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Markets may be stabilizing

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NEW YORK — Wall Street showed signs of stabilizing Tuesday as investors tried to rebound from Monday's reopening shock wave that sent blue-chip stocks tumbling to their biggest one-day point drop.

In midafternoon trading, the Dow was up 59 points at 8,979.10.

The upturn in the Dow paled in comparison with Monday's loss — the first day of trading since hijacked jetliners smashed into the World Trade Center and the Pentagon — when the blue chips lost a record 684.81 points and fell below 9,000 for the first time in more than 2 1/2 years.

The broader market was also moderately higher Monday with the NASDAQ composite index advancing 8.61 to 1,588.16 and the Standard & Poor's 500 index inching up 4.02 to 1,042.79.

Another sign of the market's attempt to stabilize was apparent in trading volume, which returned to more moderate levels after a

record-breaking session Monday when 2.33 billion shares were traded at the New York Stock Exchange.

Still, analysts expect the market to be weak and vulnerable throughout this week as skittish investors rush to adjust their portfolios. Investors now have more to be nervous about — namely national security — than the weak economy, which had been pulling stocks lower for weeks.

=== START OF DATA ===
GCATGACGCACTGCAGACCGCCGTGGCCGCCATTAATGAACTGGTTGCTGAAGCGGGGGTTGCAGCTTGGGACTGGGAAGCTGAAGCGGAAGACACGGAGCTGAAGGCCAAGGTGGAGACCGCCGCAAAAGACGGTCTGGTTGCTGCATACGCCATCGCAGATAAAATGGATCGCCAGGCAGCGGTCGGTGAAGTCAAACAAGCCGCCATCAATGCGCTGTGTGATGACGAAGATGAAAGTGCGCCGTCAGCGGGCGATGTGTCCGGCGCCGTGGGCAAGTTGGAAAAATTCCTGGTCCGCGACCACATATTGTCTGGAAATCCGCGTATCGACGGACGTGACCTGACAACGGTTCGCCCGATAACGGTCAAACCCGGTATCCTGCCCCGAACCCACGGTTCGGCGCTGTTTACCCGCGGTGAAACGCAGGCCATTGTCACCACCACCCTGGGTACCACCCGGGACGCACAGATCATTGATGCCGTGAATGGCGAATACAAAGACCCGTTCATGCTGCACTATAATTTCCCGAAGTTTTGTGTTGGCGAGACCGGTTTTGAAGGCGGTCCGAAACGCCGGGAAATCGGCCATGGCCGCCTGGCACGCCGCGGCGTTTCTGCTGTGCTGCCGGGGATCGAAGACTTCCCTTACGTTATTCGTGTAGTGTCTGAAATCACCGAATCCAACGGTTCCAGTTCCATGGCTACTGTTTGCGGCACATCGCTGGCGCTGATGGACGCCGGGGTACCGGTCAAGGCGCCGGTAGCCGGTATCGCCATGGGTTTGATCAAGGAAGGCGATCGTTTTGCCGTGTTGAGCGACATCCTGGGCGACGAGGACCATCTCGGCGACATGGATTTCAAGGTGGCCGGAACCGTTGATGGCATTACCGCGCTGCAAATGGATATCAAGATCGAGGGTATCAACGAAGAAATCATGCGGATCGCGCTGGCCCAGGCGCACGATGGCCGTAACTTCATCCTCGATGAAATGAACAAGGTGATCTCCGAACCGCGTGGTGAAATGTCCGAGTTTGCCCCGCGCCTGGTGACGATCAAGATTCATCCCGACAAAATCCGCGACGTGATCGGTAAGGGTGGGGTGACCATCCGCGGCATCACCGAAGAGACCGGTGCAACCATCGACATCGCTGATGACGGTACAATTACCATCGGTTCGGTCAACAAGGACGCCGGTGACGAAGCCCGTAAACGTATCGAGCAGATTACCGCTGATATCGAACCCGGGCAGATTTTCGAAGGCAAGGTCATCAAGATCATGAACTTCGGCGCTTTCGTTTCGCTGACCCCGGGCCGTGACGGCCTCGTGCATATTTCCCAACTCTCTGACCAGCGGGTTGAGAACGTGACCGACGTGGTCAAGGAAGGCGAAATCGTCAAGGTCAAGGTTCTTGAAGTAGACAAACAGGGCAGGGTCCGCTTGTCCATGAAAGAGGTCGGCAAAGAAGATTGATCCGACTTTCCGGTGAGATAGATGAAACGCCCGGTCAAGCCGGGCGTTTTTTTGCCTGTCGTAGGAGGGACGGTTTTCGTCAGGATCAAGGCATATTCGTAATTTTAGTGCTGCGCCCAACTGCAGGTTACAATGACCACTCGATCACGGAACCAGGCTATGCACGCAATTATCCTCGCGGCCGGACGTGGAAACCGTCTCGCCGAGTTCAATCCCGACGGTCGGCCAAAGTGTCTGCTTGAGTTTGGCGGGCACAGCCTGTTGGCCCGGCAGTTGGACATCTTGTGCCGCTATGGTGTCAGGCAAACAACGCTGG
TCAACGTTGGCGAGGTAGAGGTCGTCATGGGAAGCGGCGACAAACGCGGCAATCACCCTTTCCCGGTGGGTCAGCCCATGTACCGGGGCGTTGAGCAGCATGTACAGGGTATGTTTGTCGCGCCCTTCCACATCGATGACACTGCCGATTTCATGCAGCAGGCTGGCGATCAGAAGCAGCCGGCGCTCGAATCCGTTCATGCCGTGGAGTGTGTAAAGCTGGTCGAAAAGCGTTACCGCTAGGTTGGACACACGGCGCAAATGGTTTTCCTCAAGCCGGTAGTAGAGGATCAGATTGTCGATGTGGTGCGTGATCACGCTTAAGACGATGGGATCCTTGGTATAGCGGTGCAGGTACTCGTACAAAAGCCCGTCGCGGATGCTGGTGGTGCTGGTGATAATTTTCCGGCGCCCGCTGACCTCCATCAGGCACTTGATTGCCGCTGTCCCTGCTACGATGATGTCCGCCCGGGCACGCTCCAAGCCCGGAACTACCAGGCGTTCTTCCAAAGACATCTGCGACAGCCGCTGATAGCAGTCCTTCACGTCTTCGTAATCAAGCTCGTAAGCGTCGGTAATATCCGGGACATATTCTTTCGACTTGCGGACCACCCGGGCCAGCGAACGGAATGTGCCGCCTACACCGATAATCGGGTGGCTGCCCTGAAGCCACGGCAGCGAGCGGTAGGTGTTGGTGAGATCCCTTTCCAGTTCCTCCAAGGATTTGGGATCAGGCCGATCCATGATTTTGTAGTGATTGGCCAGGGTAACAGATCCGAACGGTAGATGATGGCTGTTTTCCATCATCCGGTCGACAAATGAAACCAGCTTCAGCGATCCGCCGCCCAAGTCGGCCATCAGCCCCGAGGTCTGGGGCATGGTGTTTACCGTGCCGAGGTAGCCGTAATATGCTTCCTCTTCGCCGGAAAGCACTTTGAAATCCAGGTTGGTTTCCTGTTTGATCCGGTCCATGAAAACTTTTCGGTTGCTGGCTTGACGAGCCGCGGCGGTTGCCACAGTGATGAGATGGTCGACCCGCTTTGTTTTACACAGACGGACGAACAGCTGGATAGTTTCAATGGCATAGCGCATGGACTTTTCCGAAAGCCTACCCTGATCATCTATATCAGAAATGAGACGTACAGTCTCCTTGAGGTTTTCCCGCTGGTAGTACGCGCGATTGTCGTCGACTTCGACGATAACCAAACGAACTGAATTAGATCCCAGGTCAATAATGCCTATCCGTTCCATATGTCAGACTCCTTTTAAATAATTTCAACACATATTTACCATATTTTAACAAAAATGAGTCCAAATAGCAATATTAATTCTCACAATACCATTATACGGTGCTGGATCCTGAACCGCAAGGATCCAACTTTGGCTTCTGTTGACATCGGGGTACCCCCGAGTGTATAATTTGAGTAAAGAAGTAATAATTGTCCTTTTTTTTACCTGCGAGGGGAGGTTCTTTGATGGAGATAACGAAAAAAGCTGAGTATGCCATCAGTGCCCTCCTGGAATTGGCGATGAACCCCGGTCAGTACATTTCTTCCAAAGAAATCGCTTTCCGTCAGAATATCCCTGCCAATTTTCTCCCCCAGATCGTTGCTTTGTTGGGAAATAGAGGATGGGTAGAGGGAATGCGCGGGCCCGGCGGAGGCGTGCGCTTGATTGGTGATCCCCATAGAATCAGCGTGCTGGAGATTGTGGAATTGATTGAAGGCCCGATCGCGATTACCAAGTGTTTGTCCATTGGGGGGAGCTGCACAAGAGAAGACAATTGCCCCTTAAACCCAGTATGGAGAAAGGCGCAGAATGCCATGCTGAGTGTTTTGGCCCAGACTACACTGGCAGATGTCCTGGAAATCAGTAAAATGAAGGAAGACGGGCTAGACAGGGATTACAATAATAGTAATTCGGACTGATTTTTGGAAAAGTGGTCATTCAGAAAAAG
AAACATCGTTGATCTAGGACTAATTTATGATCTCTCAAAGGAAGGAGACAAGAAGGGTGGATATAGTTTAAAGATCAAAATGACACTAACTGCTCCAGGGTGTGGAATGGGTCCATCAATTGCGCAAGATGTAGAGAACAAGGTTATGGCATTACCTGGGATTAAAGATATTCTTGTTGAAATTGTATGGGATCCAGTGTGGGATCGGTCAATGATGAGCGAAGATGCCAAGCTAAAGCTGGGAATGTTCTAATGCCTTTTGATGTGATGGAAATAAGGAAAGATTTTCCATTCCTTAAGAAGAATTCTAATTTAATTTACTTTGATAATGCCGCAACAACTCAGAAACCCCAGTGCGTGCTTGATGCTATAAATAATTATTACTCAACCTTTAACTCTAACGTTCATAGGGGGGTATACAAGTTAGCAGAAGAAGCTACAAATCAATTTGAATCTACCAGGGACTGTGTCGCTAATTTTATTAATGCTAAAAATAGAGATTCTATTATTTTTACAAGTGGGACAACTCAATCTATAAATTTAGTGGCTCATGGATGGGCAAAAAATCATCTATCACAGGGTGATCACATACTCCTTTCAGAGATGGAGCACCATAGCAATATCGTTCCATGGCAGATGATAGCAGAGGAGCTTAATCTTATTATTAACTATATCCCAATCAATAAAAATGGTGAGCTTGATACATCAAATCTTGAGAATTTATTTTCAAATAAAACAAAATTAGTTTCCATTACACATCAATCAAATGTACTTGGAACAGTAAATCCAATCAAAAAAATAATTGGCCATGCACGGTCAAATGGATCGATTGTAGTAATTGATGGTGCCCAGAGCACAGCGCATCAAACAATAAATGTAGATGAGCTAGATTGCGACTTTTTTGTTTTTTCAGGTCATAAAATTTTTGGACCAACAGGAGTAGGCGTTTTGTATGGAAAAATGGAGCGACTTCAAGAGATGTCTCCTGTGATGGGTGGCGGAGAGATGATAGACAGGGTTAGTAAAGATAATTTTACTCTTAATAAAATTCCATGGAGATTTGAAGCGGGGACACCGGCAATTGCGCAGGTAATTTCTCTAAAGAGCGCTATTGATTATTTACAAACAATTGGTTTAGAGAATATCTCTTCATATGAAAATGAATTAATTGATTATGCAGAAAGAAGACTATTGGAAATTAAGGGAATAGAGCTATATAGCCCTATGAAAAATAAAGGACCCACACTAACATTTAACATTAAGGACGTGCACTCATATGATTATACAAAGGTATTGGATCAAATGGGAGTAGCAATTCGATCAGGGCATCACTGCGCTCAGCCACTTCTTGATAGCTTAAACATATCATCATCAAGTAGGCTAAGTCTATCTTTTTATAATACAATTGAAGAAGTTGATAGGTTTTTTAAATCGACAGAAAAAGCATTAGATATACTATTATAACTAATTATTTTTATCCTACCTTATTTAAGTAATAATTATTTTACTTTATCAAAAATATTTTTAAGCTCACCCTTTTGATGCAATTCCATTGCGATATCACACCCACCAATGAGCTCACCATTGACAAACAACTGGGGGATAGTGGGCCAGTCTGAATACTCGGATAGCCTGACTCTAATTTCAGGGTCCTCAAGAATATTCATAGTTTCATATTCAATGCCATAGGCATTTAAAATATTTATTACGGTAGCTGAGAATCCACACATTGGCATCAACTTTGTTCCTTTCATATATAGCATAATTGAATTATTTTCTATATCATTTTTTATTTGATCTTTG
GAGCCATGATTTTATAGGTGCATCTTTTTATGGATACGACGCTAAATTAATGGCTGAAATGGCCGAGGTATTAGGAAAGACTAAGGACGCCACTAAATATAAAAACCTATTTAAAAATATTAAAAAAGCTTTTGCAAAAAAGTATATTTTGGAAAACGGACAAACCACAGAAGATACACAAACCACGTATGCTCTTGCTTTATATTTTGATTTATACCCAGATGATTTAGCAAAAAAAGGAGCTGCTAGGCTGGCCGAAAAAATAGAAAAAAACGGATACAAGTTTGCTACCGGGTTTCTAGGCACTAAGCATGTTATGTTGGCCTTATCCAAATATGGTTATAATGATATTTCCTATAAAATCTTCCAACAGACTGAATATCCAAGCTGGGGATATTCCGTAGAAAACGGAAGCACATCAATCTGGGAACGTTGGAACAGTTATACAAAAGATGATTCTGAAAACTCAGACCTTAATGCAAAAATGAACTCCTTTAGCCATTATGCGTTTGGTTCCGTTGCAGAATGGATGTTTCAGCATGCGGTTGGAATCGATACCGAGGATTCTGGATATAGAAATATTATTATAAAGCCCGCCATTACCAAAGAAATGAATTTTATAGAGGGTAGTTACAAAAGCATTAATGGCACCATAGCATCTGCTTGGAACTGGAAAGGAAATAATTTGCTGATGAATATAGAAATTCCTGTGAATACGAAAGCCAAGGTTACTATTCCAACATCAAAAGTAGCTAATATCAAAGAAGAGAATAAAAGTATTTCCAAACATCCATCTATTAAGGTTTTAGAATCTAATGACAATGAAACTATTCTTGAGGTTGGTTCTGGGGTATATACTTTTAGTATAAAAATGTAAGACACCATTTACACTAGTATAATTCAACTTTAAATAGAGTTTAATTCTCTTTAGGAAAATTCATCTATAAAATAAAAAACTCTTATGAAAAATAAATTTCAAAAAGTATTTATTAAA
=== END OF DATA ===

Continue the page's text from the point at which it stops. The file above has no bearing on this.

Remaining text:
Over the longer term, however, analysts say stock prices will recover. In fact, the massive selling like Monday's might be what the market needs to finally form the bottom that investors have been longing for.

"Weak now, stronger later. There is no question there," said Jon Brorson, director of Northern Trust in Chicago. "The question is how much weakness do we get and when does the turn (upward) come."

Bargain-hunting accounted for much of Tuesday's buying, with Wall Street's winners including airlines, which endured double-digit dollar losses Monday.

Absent a federal government bailout, U.S. commercial airlines are expected to start filing for bankruptcy protection within days, an industry position paper showed on Tuesday.

The documents, which are being presented to members of Congress to rally support for a $24 billion bailout, said cash was short and few sources of revenue were expected to be available.

"Without immediate and significant U.S. government financial support, most of the U.S. airlines that make up the commercial air transportation system will go bankrupt and then likely liquidate shortly thereafter," the documents said.

"Based on the forecast reduction in airline revenues and the current cash positions of the U.S. carriers, U.S. carriers are expected to commence filing for Chapter 11 bankruptcy within days," the documents said.

No specific carriers were mentioned, but Continental Airlines — which has said it would end service to 10 cities and lay off about 12,000 workers — has warned of a potential bankruptcy filing.

Airline chief executives were meeting with administration officials and congressional leaders on Tuesday, trying to build support for their plan.

President Bush has ordered his staff to begin grappling with the economic consequences of last Tuesday's attack. An economic stimulus plan and assistance for airlines are being discussed, a top aide said Tuesday.

"We are moving from a week where we dealt with rescue efforts to dealing with the broader responsibilities of the long-term effects on the economy," presidential counselor Karen Hughes said.